Buckwheat is a pseudocereal which means that it is technically not a grain, but is used as a grain in culinary terms. Buckwheat was a staple and primary source of carbohydrates for many people until the turn of the 20th century when nitrogen-based fertilizers were starting to be utilized to increase the productivity of other grains. As for the taste, buckwheat tastes like wheat that has been taken up a notch or two with stronger and nuttier undertones that wheat. Texturally, buckwheat has a pleasing firm texture much like couscous, soft, and chewy but not mushy.
- Kingdom: Plantae
- Order: Caryophyllales
- Family: Polygonaceae
- Genus: Fagopyrum
- Species: F. esculentum
- Binomial name: Fagopyrum esculentum
- Buckwheat husks are used as pillow stuffing for those with allergies and sensitivities to feathers, dust, and pollen.
- Buckwheat was one of the first crops introduced to America by the early European settlers.
- While it sounds surprising, buckwheat isn’t actually a type of wheat.
- Honey produced from apiaries near buckwheat fields are usually darker and has a stronger flavor.
- Buckwheat has higher mineral and antioxidant content than most grains.
- Buckwheat is not only grown for its nutritional content but as a cover crop for other high-valued crops as well.
Buckwheat Buying Guide
Buckwheat is still not as widely in demand as with other healthy whole-grain alternatives like quinoa or amaranth so you may have a bit of trouble looking for it in just any supermarket. It is available in many specialty stores, health food shops, and farmers’ markets. For the best buckwheat grains, try and contact local farms near you.
Buckwheat Production & Farming in Texas
While a lot of small farms in Texas don’t grow buckwheat as a primary product, many of them will have grains available as they will usually use buckwheat as a cover crop for their other more valuable crops and having the grains as a byproduct. Talk about having some useful byproducts!
Buckwheat can be found in local gristmills, health stores, and farmers’ markets around Texas so if you’re in an adventurous mood or if you frequently use buckwheat grains in your home then you don’t have to rely on big brands to get your buckwheat, you have a lot of choices right in your neighborhood.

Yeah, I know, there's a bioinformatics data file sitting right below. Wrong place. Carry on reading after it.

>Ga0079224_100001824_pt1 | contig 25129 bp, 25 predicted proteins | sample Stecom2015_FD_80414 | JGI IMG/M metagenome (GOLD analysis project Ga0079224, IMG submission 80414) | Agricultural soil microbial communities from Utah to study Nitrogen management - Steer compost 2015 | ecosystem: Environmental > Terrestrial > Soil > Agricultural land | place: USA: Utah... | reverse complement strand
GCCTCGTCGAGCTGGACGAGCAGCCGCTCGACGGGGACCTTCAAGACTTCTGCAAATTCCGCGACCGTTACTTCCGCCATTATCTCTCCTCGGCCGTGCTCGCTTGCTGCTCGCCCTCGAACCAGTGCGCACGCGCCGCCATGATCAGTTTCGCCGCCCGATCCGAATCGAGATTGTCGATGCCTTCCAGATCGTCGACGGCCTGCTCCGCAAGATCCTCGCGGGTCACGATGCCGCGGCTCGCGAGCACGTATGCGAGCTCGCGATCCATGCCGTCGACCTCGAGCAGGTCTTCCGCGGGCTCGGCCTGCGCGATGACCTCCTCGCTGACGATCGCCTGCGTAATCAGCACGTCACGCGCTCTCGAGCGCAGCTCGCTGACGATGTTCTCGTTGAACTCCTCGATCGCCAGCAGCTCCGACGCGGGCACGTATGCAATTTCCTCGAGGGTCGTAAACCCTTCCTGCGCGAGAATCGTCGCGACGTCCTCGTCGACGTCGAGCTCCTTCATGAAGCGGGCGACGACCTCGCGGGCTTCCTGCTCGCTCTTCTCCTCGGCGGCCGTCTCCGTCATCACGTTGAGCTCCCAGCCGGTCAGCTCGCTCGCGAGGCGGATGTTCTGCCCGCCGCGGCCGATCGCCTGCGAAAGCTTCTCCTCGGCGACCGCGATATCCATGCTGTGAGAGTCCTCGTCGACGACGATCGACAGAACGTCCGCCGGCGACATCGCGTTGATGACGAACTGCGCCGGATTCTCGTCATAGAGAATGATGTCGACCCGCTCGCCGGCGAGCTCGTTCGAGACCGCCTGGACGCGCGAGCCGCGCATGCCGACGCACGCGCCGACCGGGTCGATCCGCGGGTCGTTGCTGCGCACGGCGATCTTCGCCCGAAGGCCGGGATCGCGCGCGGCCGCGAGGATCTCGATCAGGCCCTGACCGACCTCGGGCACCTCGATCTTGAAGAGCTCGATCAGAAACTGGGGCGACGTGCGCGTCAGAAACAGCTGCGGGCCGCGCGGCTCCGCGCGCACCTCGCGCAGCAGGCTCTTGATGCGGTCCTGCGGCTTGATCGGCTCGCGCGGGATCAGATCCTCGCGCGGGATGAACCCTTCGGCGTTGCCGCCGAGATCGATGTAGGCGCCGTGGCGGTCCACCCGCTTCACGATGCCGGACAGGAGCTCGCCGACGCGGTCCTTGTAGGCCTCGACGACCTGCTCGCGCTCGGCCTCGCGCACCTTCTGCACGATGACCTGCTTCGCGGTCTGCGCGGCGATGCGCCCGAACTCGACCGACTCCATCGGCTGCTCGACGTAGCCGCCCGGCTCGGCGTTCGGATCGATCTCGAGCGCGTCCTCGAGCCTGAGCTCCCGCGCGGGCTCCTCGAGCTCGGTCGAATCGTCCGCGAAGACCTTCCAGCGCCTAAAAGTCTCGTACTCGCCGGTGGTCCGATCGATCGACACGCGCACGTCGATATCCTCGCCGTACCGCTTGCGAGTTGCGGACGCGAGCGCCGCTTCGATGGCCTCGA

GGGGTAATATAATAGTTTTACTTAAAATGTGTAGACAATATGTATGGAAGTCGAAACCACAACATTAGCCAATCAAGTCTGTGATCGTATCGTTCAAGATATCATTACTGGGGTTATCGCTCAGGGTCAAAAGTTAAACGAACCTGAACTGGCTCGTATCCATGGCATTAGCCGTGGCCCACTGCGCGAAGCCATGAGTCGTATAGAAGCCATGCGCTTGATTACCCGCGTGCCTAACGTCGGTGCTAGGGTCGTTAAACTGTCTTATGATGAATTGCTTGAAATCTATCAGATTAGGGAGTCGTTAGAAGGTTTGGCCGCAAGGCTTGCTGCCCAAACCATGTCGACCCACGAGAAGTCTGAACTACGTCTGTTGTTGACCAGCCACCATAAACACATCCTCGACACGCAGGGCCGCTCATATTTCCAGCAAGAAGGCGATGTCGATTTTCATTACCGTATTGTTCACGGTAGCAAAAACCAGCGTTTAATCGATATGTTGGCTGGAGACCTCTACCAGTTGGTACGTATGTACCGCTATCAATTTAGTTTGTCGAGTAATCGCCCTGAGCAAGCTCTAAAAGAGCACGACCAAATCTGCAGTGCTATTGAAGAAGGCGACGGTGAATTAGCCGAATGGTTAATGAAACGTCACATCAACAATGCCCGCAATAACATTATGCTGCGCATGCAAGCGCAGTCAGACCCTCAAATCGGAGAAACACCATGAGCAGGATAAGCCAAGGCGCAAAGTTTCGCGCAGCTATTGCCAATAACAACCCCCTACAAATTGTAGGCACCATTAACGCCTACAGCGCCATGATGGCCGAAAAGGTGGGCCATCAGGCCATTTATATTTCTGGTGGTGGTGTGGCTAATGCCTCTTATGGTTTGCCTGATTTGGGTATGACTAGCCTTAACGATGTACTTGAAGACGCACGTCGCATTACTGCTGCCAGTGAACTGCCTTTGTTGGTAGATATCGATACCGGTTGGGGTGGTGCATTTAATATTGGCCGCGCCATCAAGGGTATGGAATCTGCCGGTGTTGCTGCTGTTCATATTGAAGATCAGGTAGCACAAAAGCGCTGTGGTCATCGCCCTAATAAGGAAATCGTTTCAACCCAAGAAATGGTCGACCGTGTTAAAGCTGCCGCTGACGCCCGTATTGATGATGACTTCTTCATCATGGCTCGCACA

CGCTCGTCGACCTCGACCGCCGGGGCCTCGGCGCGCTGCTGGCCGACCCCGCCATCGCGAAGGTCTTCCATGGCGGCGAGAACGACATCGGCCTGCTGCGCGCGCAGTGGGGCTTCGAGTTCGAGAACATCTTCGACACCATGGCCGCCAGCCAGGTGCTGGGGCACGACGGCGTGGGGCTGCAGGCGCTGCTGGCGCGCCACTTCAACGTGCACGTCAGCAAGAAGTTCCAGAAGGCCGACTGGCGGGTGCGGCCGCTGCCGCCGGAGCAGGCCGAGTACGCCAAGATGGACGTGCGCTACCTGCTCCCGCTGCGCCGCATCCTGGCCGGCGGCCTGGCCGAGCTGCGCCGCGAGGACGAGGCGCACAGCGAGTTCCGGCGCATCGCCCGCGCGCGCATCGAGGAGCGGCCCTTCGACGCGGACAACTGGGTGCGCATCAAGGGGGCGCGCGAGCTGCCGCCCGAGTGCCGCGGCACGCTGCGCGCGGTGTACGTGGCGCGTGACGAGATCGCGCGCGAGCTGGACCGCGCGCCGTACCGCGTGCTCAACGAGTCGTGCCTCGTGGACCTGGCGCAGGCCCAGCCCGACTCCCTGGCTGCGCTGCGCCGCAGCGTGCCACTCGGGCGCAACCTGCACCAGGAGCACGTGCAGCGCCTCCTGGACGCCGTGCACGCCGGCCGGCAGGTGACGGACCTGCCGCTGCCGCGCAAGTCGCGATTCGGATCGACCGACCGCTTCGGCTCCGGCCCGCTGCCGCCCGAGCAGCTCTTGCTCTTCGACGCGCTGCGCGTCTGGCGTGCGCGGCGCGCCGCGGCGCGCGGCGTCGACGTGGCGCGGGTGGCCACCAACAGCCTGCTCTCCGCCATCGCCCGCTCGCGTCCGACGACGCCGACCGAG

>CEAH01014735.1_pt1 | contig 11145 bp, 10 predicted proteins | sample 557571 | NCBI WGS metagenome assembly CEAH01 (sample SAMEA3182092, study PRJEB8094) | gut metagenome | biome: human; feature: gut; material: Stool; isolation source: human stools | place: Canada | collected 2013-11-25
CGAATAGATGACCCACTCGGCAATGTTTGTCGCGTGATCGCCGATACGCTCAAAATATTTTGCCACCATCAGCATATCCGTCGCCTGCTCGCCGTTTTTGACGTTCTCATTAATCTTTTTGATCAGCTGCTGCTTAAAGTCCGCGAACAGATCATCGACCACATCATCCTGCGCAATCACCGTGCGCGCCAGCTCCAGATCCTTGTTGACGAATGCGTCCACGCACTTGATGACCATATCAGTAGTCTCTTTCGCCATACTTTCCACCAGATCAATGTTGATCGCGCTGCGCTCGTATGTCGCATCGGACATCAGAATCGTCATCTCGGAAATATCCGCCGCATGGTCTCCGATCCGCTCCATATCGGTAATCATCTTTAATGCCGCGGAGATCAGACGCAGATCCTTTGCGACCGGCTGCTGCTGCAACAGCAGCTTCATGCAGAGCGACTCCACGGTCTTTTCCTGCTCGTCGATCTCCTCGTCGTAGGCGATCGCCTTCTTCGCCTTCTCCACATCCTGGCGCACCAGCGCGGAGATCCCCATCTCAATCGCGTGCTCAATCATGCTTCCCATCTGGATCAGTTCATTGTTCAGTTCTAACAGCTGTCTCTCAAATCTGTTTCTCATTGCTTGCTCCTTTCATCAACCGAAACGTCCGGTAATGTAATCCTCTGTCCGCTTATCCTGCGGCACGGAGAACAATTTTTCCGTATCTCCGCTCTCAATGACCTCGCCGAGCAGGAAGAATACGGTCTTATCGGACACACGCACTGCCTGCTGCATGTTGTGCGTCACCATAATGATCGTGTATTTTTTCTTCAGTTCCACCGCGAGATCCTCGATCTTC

Pesticides, Additives, and Chemicals:
While buckwheat grows well without the use of any pesticide or chemicals, some large-scale producers will spray the young buckwheat with herbicide and pesticides that target the neighboring crops and this overspray will contaminate the buckwheat. The type of contaminant will depend on the crop buckwheat is planted with, but to make sure that your buckwheat is free of pesticides and chemicals, buy local or from those brands that are certified organic.
Buckwheat is packed much like any other grain product. They can be in either non-biodegradable plastic, biodegradable plastic, burlap bags, and resealable kraft bags.
Much like any type of grain, buckwheat can be enjoyed in a variety of ways. Buckwheat can be mixed into pudding, made into something like oatmeal, or even tossed into salads much like quinoa. It can even be ground up into flour to make great buckwheat pancakes, waffles, cakes, and even noodles. (P.S. If you’ve never tried Japanese Buckwheat noodles, then we suggest you give it a try)
Make your own buckwheat pancakes:
Make some buckwheat pancakes from buckwheat flour and you’ll never go back to making regular pancakes ever again!
Buckwheat flour, 1 cup
White sugar, 1 ½ teaspoon
Baking powder, 1 teaspoon
Salt, ¼ teaspoon
Baking Soda, ¼ teaspoon
Buttermilk, 1 ¼ cup
Large Egg, 1 piece beaten
Vanilla Extract, ¼ teaspoon
unsalted butter, for cooking.
In a bowl, combine all dry ingredients and mix well.
In a separate bowl, whisk together all wet ingredients.
Add the dry mixture to the wet mixture and whisk until batter is well incorporated and smooth. Let stand for about 10 minutes or until the bubbles are gone.
Heat a non-stick pan and lightly grease the surface with butter. Cook as you would regular pancakes.
Top with your favorite syrup or enjoy as-is!
- Vitamins and minerals: Buckwheat is abundant in many minerals such as manganese, copper, magnesium, iron, and phosphorus. These minerals contribute to a person’s overall health and helps regulate metabolism and other essential body functions.